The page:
Saab Lowers 9-3 Pricing, Starts Shipping New Cars to Dealers
By Brendan Moore
After a six-month interruption in deliveries due to the fact that the parent company’s survival was decidedly tenuous, Saab Cars North America has shipped new product to their 218 dealers in the United States.
Saab dealers in the US should start receiving new 2010 9-3 models sometime this month. And in a bid to jump-start sales, Saab’s new owner, Spyker, has lowered prices.
How much? Quite a bit – anywhere from a 4% to 12% reduction in base price, depending on the model.
As an example, the 2010 9-3 base model has an MSRP of $29,725 USD, compared to the 2009 9-3 base model, which had an MSRP of $31,135.
The 2010 9-3 Convertible has an MSRP of $40,815, compared to the 2009 9-3 Convertible, which had an MSRP of $42,905.
The pricing decision puts Saab in a more competitive position against the cars the brand gets shopped against, i.e., Volvo.
“This pricing action allows Saab to be in line with the market and maintains accessibility of Saab’s rich Swedish heritage, innovation and responsible performance for our many loyal owners, enthusiasts and potential new customers,” commented Mike Colleran, president of Saab Cars North America.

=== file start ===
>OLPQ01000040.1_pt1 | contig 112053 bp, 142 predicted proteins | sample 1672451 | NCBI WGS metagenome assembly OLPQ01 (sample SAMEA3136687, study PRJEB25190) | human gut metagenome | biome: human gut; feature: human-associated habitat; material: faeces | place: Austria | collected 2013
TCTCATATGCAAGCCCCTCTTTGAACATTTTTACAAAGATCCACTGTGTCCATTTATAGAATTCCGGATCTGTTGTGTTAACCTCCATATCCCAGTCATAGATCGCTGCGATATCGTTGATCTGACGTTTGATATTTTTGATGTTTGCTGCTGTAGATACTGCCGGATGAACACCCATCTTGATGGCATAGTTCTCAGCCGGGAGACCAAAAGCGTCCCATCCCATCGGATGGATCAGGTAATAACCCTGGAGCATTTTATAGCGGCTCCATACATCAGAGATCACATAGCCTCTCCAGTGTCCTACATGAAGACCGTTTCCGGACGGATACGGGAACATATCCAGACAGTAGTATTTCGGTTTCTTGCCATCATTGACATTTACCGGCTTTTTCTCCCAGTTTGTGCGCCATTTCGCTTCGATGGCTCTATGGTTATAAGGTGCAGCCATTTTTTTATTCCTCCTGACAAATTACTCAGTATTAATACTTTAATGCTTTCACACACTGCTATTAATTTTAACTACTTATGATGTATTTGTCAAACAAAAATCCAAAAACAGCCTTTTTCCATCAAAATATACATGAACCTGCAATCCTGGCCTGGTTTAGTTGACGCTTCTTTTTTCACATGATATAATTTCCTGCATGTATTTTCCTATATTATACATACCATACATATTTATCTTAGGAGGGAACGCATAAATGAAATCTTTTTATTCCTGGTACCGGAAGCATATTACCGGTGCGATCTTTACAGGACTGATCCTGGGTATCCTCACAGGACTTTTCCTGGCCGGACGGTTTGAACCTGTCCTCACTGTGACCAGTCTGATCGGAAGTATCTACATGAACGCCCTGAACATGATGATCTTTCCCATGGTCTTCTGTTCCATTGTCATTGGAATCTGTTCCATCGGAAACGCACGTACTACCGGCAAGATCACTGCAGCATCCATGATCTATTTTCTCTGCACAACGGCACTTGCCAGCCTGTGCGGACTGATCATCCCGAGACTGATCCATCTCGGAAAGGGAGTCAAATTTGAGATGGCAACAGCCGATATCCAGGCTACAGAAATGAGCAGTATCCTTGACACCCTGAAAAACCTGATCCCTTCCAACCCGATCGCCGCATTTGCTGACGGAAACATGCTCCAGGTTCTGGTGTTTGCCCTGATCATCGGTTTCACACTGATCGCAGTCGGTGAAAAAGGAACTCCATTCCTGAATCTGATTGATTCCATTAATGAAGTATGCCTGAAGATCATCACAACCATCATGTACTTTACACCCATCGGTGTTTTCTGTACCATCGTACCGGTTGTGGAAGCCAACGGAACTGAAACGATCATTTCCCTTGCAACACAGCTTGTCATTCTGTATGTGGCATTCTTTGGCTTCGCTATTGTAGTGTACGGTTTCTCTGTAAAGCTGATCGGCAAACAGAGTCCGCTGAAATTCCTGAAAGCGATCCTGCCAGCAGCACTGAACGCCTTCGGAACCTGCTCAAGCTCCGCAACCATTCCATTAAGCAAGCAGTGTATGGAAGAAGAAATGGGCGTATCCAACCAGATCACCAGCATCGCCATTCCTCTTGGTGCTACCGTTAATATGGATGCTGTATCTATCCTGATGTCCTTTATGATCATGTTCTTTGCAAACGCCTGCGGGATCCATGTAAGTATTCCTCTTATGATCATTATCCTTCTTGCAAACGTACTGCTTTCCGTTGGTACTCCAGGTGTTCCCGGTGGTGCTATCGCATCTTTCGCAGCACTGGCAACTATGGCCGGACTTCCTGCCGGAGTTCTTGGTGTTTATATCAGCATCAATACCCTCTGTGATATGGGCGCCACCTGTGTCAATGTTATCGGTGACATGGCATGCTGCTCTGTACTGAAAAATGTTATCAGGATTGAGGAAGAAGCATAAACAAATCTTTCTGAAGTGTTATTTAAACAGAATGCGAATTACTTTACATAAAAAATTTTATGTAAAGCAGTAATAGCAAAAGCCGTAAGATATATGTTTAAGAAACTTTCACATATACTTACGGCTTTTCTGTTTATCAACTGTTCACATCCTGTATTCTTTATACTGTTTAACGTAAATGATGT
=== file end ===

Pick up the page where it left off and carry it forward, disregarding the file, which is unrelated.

The new Saab 9-3X, motivated by Saab’s 2-liter turbocharged engine and available with either a six-speed manual or automatic transmission, will start at $37,800.
The new 9-5, which was delayed due to the previous uncertainty over Saab’s future, will be launched this summer. The new 9-4X follows on its heels.
The overarching question for Saab is the same question that no one has been able to answer for many years – can Saab turn a profit? Almost anyone, including the previous-owner General Motors and current-owner Spyker, can build a good (or even great) vehicle and lose money doing it. It takes no special sort of vision to do that.
With the 9-5, the 9-4X, and a new 9-3 on the way, and even a potential 9-1, to compete in the small car segment, Saab’s prospects for sales certainly look rosier. But Saab has sold far more units in the past, and still lost a great deal of money, so there you are. Volume is no determinant of success in this case.
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